New Moo-Bile App Helps Keep Cows Cool And Farmers Updated : All Tech Considered When it's hot and humid, you probably don't want to move much and aren't very hungry. The same goes for cows; but when they don't eat, farmers lose money. Using weather data, a new app called Thermal Aid detects the threat of heat stress and offers farmers tips to keep their cows healthy.
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New Moo-Bile App Helps Keep Cows Cool And Farmers Updated

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New Moo-Bile App Helps Keep Cows Cool And Farmers Updated

New Moo-Bile App Helps Keep Cows Cool And Farmers Updated

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  • <iframe src="" width="100%" height="290" frameborder="0" scrolling="no" title="NPR embedded audio player">
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The drought now ravaging the Midwest has devastated farm crops. It's also making life miserable for livestock and the farmers trying to keep them cool. This fall, researchers at the University of Missouri hope to make life a little easier for both. They've produced a mobile app that can detect the threat of heat stress in cows with nothing more than a Smartphone.

Scott Pham of member station KBIA has that story.

SCOTT PHAM, BYLINE: Heat stress can persist for three days before an animal starts eating less. The way University of Missouri researchers see it, that's three days of missed opportunities to cool that cow down and keep it healthy. The mobile app they've produced, called Thermal Aid, puts the information farmers need right in their hands.

Don Spiers is the lead researcher for the project.

DON SPIERS: The thing that dawned on us is that we collect all this data, we publish all these papers, go to scientific meetings. It's wonderful. But the producers aren't using it.

PHAM: At the research farm in Columbia, owned by the University, the sun is high overhead and there's no cloud cover. The air today is thick and humid and it'll stay this way after the sun goes down.

BRAD SCHARF: You can see the flank movements. Really shallow. So what I want you to do is you got...

PHAM: Research assistant Brad Scharf is showing a group of teenagers how to measure a cow's respiration. The app is still being tested. And today, this small group from the 4-H Club and Future Farmers of America are the testers. In jeans and cowboy boots, they don't think twice before climbing the fence of the pen and jumping in.

UNIDENTIFIED MAN: Up next. Hey, don't jump.

PHAM: They want to get close to the animal to see its flank better. They're watching and timing its breathing to get the animal's breaths per minute. The app is a calculator of sorts. It takes the breaths per minute along with information about the cow's breed, type, what it's eating and so on. Then it crunches the data and tells you how the cow's feeling in this environment.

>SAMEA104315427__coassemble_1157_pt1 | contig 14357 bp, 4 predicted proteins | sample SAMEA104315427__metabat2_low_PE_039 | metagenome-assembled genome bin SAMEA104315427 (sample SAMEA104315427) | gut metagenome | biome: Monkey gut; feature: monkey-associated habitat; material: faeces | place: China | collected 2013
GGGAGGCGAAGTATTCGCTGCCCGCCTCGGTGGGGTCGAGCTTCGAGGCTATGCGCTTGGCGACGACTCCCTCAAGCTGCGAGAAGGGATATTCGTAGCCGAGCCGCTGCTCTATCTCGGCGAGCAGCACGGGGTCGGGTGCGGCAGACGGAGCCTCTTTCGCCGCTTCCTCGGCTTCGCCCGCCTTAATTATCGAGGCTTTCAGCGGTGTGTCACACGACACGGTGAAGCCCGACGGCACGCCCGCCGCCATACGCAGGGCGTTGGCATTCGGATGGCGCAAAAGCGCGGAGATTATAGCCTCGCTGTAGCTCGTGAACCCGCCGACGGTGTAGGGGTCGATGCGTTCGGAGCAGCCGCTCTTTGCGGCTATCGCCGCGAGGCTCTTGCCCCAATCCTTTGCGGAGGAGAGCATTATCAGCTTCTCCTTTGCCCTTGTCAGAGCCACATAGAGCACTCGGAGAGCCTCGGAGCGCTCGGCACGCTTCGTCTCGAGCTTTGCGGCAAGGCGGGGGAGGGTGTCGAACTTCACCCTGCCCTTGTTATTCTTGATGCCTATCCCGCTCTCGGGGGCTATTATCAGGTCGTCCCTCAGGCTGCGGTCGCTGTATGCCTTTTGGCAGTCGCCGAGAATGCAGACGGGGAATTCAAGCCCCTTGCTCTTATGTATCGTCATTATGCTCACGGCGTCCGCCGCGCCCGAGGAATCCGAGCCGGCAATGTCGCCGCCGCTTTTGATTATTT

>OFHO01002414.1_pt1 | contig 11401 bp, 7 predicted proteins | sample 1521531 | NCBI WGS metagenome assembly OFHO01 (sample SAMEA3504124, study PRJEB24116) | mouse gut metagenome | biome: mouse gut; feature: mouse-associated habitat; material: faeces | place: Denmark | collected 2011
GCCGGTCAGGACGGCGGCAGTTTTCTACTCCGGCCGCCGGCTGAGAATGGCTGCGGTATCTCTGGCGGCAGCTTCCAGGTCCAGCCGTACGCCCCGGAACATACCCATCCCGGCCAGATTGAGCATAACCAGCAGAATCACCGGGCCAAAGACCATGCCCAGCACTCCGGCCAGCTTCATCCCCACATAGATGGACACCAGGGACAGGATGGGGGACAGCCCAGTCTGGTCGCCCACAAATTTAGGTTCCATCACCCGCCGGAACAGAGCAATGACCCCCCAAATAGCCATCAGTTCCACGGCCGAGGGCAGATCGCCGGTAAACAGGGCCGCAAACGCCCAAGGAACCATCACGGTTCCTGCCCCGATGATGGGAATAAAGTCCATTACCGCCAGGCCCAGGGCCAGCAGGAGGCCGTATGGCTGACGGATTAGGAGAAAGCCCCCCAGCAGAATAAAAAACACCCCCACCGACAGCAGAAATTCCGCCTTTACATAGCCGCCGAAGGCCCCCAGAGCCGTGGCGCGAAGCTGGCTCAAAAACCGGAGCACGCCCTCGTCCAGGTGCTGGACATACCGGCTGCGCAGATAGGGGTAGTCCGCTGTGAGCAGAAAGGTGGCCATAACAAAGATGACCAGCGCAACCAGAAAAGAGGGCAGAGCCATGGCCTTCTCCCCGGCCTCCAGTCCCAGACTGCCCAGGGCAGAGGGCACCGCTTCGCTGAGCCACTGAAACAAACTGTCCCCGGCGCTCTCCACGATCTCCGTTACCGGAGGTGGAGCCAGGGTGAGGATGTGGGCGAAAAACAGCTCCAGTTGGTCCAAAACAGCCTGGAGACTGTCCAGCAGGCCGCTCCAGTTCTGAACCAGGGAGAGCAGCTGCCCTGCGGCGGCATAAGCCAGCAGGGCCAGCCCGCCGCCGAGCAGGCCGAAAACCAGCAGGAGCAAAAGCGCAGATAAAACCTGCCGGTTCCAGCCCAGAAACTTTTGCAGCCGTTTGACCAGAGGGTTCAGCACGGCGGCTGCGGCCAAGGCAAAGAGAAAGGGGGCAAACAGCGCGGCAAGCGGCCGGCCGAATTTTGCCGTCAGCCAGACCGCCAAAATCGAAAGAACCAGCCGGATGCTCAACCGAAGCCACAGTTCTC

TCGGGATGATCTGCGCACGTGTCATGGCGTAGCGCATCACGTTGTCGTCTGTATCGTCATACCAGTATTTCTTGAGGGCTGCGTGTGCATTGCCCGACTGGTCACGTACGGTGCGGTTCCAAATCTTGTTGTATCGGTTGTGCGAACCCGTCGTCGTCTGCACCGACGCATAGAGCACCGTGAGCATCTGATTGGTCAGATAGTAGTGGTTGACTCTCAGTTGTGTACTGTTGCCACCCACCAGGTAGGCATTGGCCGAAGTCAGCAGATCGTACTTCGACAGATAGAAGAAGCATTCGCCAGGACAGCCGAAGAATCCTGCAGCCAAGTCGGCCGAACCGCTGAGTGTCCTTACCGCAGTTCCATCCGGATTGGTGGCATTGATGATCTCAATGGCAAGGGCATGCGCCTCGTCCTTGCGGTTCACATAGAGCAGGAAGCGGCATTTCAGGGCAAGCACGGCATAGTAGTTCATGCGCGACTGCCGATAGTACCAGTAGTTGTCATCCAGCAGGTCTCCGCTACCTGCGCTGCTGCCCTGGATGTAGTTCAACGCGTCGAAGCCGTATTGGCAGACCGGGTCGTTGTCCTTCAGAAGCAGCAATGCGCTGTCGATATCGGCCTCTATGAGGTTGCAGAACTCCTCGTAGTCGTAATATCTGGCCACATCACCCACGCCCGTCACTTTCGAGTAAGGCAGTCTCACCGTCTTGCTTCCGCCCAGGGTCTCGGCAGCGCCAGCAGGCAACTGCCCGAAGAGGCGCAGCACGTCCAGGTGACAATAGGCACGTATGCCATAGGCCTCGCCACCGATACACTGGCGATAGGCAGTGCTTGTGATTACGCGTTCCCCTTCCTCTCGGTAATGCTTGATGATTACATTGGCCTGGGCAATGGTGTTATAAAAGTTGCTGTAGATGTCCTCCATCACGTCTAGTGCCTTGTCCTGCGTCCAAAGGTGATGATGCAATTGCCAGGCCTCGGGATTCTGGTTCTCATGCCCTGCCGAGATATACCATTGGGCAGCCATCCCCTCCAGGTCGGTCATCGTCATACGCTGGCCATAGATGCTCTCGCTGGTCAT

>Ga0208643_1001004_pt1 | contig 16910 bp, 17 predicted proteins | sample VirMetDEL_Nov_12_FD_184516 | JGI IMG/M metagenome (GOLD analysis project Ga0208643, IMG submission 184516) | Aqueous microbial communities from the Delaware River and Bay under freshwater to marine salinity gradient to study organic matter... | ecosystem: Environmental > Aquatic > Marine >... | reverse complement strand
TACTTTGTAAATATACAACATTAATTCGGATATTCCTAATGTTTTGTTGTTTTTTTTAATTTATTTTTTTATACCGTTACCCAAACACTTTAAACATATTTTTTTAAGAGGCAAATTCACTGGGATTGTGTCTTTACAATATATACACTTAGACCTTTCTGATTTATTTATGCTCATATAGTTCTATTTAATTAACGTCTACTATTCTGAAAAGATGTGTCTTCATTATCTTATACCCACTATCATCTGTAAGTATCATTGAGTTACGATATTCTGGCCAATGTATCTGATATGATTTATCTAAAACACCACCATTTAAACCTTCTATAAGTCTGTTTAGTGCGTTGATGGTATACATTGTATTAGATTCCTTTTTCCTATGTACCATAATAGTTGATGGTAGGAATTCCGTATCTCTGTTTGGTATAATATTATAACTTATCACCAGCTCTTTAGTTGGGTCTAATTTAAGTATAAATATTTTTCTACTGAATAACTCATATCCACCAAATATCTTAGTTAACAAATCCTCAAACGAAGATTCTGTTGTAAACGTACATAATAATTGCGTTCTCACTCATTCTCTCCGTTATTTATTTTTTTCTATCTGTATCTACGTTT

Don Spiers says it's surprisingly simple.

SPIERS: It will automatically pull in the air temperature and humidity, so that the producers or student can look at this later, to see hot their animals were under these conditions. And figure out which animals are really stressed in the heat and which ones aren't. And so, they can work with them - they can treat them differently, depending on how stressed they are.

PHAM: Farmers often use fans, water misters, and shades to help cool down their animals. The app can help them figure out which cows need these things most and which ones don't. And it looks into the future, too: the app uses weather forecasting to show how the cow will likely feel three days from now.

But, will farmers actually use it? Let's go to Higginsville, Missouri to see if there's a place for the Thermal Aid app in the field.


PHAM: At Heins Family Farm, dozens of fans and misters run at full blast, keeping the barns cool for the 600 dairy cattle inside. Herd Manager Chris Heins shows me how to check a cow for heat stress.

CHRIS HEINS: She's lying down. And you see how she's chewing her cud there? So that's a good sign that she's comfortable. And you don't see her breathing real fast. She's breathing at a real regular pace. And so, she's not heat stressed there.

PHAM: Heins can tell a lot about a cow just by looking at it. He's got a lot of experience and six generations of family farming behind him. But if technology can tell him something more, he's all for it. Heins thinks he'd like the Thermal Aid app.

HEINS: That would be a great just-monitoring device, to see how different areas of the barns are. You could address problem, situations. Like, if you had, say, a certain corner of a barn that wasn't cooling adequately, you could install an extra fan.

PHAM: Heins is comfortable with technology. He's got an Android Smartphone that he uses in the field.


PHAM: Back in the cool, air conditioned classroom at the University farm, the teens finally get to sit down with the app. It comes easily to them.

KENDRA STINSON: I think I would actually do it 'cause I always have my Smartphone with me. So I could just pull it out.

PHAM: Kendra Stinson and her family raise cattle and pigs in Prairie Home, Missouri. She's comfortable with the app. But when we're talking about people who aren't already using mobile technology, Thermal Aid can be a tough sell.

STINSON: I know my grandpa, he's not really good at technology. But he said that he would like to try it out. So, hopefully we're making some headway with it.

PHAM: Thermal Aid is expected to be released this fall when Apple comes out with its newest operating system. When that happens, researcher Don Spiers wants to send an outreach team to producers, to demonstrate the benefits of this new high tech tool.

For NPR News, I'm Scott Pham in Columbia.

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